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Jet Jetski

Harwood Watches - 'The Smaller Players?'.

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Chapter One - Introduction.

You may have seen I bought a 'Harwood' watch with a Selza brand name not too long ago, but you know me, it was, of course, 'non-canonical'.  And I had to do some research.  I discovered some sources to refract, at least, the current light that can be shed on that canon, and enough to elicit jolly nice responses from some heroic figures, frankly.  I am much obliged to the information and / or encouragement I received from David Boettcher, Michael Stern and Roland Ranfft; and of course I had also done quite a lot of sleuthing by then to gain, frankly, very little hard information but sufficient, I hoped, to make my enquiries worthy of their time.  OK, so Roland Ranfft wasn't that encouraging (the parts of the main players are complicated enough, so good luck with the smaller ones!) but that was obviously reverse psychology, to spur me on.
 
I felt that my watch was not a 'bitsa' because the Harwood movement, the Harwood case and the Harwood bezel are interconnected and inseperable from the purpose and function of self-winding, and so not the sort of thing that gets re-cased.  Also, even the strap looked of the age, and has tiny initials scratched on the buckle, only visible under a loupe, so the strap had presumably been on a piece that someone thought valuable (hopefully my 'Harwood').  Moreover, there have been a number of other Selza branded watches (So far I have found Luxor, Organa, and Solix) containing Harwood movements on sale too.  Too many, to my mind, for that to be a coincidence.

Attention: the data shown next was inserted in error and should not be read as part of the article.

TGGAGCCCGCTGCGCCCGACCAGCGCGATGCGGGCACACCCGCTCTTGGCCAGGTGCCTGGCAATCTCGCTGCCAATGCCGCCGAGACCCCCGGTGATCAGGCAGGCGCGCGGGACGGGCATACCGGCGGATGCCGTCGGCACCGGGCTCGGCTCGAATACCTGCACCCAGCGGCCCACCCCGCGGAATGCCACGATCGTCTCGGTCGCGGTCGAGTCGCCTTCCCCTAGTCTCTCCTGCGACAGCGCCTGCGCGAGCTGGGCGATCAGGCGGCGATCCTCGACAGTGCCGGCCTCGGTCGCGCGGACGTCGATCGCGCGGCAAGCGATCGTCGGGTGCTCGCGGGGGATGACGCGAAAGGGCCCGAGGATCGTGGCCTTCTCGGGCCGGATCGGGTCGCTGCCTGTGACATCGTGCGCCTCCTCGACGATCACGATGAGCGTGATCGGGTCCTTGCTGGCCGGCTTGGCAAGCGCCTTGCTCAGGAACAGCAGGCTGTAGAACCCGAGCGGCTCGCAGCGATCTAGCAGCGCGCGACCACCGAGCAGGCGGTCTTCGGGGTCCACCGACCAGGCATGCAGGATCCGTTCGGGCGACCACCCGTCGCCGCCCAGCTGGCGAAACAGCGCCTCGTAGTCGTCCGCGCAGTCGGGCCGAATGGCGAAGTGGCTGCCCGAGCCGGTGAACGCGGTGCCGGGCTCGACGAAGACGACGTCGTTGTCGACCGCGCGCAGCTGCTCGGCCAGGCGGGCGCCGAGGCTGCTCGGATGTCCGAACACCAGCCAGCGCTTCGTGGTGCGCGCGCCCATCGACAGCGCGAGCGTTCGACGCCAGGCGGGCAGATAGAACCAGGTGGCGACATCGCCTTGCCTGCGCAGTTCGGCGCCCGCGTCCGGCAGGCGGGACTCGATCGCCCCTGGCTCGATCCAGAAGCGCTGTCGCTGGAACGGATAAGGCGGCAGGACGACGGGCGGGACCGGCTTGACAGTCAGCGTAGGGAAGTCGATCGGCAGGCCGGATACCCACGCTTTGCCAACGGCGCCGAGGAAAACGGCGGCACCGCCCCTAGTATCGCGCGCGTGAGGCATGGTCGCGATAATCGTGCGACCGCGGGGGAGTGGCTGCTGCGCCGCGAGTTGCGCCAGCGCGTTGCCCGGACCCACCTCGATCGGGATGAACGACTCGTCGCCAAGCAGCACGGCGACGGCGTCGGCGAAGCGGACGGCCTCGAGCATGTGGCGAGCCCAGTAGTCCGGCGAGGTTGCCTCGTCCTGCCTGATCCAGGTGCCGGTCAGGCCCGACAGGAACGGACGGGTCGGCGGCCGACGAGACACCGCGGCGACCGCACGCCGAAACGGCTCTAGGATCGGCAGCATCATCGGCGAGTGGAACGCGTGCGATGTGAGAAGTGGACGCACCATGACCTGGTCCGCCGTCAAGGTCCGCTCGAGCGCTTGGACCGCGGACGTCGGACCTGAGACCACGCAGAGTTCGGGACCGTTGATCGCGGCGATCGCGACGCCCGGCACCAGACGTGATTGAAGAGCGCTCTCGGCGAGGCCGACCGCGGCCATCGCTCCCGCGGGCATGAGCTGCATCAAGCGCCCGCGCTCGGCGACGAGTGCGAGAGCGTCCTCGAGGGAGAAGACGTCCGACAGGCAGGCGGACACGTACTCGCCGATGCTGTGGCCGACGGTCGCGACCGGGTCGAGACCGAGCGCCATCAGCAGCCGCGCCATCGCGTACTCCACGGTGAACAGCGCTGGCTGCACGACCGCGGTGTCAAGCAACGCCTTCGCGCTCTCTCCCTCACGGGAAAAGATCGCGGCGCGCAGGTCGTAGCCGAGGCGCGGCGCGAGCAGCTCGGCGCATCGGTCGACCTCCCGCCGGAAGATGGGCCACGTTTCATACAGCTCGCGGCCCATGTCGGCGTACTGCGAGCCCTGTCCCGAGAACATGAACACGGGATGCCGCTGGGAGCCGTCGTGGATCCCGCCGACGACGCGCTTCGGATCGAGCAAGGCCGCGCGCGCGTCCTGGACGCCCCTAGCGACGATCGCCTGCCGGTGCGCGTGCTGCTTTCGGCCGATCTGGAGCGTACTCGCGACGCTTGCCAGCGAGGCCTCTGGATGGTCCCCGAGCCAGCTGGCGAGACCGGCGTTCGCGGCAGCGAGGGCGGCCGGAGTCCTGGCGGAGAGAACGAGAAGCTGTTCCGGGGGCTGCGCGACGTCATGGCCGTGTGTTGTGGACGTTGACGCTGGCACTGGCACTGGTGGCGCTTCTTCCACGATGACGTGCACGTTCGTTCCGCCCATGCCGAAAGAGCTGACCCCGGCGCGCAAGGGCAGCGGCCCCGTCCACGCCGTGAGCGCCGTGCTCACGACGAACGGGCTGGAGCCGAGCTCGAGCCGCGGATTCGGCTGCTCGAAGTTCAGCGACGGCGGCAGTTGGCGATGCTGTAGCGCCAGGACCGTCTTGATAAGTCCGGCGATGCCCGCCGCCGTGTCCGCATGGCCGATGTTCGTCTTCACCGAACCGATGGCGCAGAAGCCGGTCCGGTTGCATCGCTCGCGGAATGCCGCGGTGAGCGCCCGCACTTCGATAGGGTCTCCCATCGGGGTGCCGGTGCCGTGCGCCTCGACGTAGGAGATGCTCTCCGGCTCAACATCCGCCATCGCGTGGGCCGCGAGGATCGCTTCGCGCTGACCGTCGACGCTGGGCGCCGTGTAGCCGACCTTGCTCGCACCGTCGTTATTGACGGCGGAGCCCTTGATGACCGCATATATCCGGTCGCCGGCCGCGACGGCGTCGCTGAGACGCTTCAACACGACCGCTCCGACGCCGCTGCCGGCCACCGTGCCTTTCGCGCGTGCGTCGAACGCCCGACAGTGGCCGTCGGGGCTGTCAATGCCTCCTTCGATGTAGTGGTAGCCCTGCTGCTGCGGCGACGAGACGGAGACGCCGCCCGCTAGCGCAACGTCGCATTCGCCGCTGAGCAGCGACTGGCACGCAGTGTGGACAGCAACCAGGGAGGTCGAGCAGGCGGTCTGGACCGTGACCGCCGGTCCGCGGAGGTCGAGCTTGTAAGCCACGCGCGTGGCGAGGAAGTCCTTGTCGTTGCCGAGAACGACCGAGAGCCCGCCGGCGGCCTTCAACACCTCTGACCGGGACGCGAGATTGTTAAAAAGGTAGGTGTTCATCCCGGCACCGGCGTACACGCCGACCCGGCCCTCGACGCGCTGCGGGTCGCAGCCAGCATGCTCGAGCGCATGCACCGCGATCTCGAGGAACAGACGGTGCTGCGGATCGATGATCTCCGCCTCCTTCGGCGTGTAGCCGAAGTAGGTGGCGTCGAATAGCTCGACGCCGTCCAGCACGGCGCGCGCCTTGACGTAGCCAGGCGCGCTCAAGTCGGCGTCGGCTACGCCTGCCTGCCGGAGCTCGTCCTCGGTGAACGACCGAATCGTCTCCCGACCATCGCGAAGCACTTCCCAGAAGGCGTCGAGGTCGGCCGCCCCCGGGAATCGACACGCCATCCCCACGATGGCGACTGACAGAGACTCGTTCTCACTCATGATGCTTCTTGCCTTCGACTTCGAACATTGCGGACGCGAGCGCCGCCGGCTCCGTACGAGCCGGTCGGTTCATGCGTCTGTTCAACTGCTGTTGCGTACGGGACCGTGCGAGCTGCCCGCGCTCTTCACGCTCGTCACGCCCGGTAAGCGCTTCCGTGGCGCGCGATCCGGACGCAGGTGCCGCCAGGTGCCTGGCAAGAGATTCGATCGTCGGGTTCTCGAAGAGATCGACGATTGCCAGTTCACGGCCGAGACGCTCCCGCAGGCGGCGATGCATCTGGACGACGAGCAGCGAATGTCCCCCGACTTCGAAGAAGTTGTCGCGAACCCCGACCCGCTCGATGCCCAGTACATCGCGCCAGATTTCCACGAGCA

But evidence for the involvement of Selza, where to find it? - Well, while in Switzerland John Harwood stayed at the home of Victor Gisiger, the owner of Selza watches [1], who put him in touch with Cesar Schild (who went on to make the  Harwood movement blanks) and Schild in turn was a friend of Walter Vogt the owner of Fortis who made the first production run of watches, and launched them at the Basel Watch Fair in 1926. 
 
Although the French / Spanish license (Blancpain) and the American license (Perpetual Self Winding Watch Co) had been granted by Harwood in 1928 [2], it does not appear to me that Fortis paid Harwood for a license to use the technology straight away, because there is evidence that Vogt did pay (for what he believed to be exclusive rights to the technology) towards obtaining that license in July 1929, and only then as part of a company including one of Harwood's original backers - Philip Alexander .
 
20Jul29VogtHarwood2.jpg.7da5d07d1126ae3935216c47cd37ac41.jpg
 
Instead, in those early times, it seems more likely that Fortis were being employed by The Harwood Self-Winding Watch Company Limited or an associated entity (e.g. Harwatch Syndicate) to produce watches to which Harwood "prudently" still owned the rights[2] to distribute and license to other brands. 
 
Harwood-Katalogtitel.png